October 20, 2014 // 4:00pm — 5:30pm
History and Public Policy Program
Based on significant new international research, Domber reassesses the nature of Western influence on the end of the Cold War, highlighting where Soviet reforms created space for change in Eastern Europe and rejecting claims of any direct U.S. responsibility for the collapse of Communism.
October 01, 2014 // 4:00pm — October 10, 2014 // 5:00pm
History and Public Policy Program
“From War to Victory: Poland 1939-1989” features exhibitions from the Institute of National Remembrance that tell the history of Poland from the Second World War through the end of the Cold War. This exhibit will be on display in the Memorial Hallway of the Woodrow Wilson Center from 1 October-10 October, is open to the public and admission is free.
September 05, 2014 // 9:00am — September 06, 2014 // 6:00pm
Cold War International History Project
A symposium and workshop, to be held in Gdansk in September 2014, will assemble senior and junior European and American scholars working on Western policy toward Eastern Europe during the Cold War, individual Free Europe Committee projects, and reactions and countermeasures of the Communist regimes. The Gdansk meeting will aim to catalog and synthesize existing research and stimulate additional collaborative scholarship on the impact of a major Cold War instrument of American soft power.
August 27, 2014 // 2:00pm — 3:00pm
North Korea International Documentation Project
More than 100,000 children from both North and South Korea were orphaned during the Korean War. In 1953, the North Korean government dispatched 1,200 orphans to the People’s Republic of Poland to be educated at a boarding school transformed into an orphanage. The orphans were repatriated after six years, at the insistence of the North Korean government, as tensions between Pyongyang and its communist allies began to emerge. NKIDP Intern Intaek Hong examines the complicated process of how the orphans defined their identity based on their experience of interacting with their Polish teachers—who became like foster parents—and deploying their subjectivity in the process.
July 16, 2014 // 3:30pm — 5:00pm
Marc Berenson's unique surveys of Poles, Russians, and Ukrainians, conducted from 2004 to 2012 regarding their attitudes towards paying taxes, illustrate that Polish citizens express a far greater willingness and support for paying taxes than Russian citizens, who, in turn, are more willing taxpayers than Ukrainian citizens. Unlike Poles, whose compliance is related to their trust in the state, and Russians, whose compliance is related to their fear of the state, Ukrainians, showing the lowest support for tax obedience, have reacted to state efforts to increase compliance with less fear and little trust.
March 06, 2014 // 3:00pm — 5:00pm
Whether hot or cold, conflict and contestation over history continue to be a staple of post-Soviet Eastern Europe twenty-five years after the fall of the Berlin Wall.
March 14, 2013 // 12:00pm — 1:00pm
Global Europe Program
The eastern European revolutions of 1989 were a watershed in global history. Despite this, in the two decades since, their meaning has become a source of debate. While they have been promoted as a founding myth for a newly unified Europe, eastern Europeans have repeatedly represented them as a moment of betrayal, martyrdom, liberation, victory, disappointment, loss, colonization, or nostalgia.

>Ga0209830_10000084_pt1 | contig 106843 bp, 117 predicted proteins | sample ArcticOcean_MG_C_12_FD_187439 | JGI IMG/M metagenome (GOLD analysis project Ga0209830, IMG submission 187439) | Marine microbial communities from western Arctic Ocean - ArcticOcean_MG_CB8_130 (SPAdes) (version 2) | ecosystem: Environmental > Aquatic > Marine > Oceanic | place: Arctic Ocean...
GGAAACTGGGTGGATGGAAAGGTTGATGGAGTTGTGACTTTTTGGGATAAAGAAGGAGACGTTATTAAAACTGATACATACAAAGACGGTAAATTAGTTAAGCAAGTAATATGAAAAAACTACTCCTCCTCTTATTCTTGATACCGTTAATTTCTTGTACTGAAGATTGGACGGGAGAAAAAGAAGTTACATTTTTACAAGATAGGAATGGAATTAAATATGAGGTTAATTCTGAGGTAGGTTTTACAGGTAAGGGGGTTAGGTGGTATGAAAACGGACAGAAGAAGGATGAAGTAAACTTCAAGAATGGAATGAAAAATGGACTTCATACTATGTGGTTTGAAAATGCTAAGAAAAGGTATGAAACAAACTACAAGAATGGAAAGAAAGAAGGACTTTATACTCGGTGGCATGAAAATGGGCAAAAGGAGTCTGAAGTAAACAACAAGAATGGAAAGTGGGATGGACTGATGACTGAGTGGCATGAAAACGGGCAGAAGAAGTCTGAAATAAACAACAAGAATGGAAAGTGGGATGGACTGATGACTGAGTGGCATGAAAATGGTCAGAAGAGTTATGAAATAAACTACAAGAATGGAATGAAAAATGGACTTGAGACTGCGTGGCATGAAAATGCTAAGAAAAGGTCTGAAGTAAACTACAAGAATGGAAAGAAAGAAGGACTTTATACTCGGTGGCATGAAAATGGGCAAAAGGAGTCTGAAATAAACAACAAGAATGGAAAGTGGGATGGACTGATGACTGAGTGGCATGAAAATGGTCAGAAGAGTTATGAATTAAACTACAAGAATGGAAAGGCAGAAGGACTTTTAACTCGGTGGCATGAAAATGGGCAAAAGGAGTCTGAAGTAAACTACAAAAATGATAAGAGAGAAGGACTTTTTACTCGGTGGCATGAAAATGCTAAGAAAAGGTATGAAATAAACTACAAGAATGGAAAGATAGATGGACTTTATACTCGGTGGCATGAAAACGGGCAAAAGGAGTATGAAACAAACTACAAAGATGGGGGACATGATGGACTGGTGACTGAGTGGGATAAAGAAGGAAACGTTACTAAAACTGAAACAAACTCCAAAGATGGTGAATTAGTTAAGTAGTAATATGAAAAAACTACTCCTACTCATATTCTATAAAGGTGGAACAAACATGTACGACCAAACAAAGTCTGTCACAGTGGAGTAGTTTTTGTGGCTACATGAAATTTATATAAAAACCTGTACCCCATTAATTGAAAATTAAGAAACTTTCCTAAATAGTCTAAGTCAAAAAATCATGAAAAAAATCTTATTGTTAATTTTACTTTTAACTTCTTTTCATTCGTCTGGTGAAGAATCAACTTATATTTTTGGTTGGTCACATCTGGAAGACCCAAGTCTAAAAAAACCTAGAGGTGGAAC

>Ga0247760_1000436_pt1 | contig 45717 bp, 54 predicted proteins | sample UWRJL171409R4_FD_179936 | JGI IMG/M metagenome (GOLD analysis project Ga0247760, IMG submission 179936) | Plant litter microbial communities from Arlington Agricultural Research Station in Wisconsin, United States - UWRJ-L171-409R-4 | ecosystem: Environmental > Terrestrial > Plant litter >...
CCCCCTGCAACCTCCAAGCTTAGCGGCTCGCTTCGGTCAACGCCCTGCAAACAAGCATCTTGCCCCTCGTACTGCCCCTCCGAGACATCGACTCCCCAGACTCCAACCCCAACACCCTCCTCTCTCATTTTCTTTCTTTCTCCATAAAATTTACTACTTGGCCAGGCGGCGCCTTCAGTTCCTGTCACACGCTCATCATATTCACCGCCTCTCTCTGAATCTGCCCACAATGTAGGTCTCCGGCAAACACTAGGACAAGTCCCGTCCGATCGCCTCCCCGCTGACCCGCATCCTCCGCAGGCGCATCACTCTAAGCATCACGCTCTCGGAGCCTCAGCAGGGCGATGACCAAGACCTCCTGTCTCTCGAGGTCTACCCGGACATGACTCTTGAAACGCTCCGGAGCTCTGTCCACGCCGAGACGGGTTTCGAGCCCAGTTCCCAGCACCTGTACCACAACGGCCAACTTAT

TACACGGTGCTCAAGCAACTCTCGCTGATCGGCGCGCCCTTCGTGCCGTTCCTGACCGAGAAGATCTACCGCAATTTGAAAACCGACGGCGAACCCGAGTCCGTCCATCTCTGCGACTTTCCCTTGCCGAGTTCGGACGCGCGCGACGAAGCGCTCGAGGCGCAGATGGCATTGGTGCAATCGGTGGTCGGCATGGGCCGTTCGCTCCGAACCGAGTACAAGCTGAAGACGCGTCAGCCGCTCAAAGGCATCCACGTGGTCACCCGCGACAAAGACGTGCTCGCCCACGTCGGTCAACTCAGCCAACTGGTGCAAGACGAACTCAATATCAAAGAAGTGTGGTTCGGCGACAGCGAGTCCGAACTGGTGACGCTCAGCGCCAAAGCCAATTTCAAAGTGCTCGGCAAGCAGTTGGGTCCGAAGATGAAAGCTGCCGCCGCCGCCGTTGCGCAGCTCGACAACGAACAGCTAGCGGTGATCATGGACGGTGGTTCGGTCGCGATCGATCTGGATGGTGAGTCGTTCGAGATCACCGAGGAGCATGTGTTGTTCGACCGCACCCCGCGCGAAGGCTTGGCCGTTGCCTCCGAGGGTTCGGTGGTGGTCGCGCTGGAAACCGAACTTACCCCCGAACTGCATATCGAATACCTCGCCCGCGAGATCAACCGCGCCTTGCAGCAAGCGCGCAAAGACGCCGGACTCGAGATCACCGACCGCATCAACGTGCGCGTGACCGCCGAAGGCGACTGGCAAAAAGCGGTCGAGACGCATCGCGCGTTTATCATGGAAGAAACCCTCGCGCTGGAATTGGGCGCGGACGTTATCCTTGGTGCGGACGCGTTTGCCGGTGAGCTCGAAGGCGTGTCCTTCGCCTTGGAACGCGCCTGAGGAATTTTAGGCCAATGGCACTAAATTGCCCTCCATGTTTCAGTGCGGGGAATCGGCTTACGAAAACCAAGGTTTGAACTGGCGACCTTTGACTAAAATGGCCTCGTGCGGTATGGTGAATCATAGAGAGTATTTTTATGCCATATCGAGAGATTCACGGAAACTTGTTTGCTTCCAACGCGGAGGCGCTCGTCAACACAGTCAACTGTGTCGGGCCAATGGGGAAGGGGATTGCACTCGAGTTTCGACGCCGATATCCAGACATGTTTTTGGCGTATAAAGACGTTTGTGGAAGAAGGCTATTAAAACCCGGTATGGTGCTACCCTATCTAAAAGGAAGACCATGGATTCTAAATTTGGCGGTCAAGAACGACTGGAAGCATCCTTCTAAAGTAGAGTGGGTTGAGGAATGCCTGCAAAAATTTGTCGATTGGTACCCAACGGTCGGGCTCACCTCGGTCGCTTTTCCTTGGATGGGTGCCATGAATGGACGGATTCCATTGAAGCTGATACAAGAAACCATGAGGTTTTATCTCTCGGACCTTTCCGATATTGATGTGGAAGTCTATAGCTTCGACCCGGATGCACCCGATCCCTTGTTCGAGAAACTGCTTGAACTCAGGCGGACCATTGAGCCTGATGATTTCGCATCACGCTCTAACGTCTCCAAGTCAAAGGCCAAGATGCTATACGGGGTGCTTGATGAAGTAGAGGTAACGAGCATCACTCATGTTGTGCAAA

September 20, 2012 // 12:00pm — 1:00pm
Though little is known about such efforts, Soviet cultural and propaganda institutions attempted to reach directly the hearts and minds of East European societies in Moscow’s new sphere of influence created after World War II. In the process, the Soviets squandered considerable human potential on their side, which could have promoted more effective soft power initiatives. Stalin’s death in 1953 offered new possibilities for reciprocal cultural relations and more flexible Soviet approach. Patryk Babiracki, Assistant Professor of History, University of Texas-Arlington, and Title VIII-Supported Research Scholar, Kennan Institute, will explain that other aspects of “the Thaw” in the USSR and Poland further complicated the work of Soviet international outreach institutions, revealing the limitations of Soviet soft power and of the Kremlin’s capacity to maintain empire.
June 04, 2012 // 12:00pm — 1:00pm
As modern Belarus seems to be caught in limbo between the West (EU\NATO) on one side, and Russia with her post-imperial ambitions on the other, it is still undecided where it really belongs. Some observers claim that the modern Belarusian state is Soviet by its origin and design, but there were also suppressed historical alternatives to it in the recent 20th century Belarusian past. Aliaksandr Paharely, Visiting Scholar, Center for Belarusian Studies, Southwestern College, Kansas, will address the putative evolutionary and revolutionary scenarios of social change and nation and states building that were debated in Poland’s West Belarus during the interwar years.
March 05, 2012 // 12:00pm — 1:00pm
“This history of Łódź is also a history of Russian imperialism,” noted Yedida Kanfer, Title VIII-Supported Research Scholar, Kennan Institute, at a 5 March 2012 Kennan Institute discussion. Kanfer examined the notions of economic nationalism and economic self-sufficiency as they developed in Russian Poland over the years 1880 through 1914. Specifically, the speaker examined those concepts through the prism of the city of Łódź, the ethnically diverse industrial center of Russian Poland.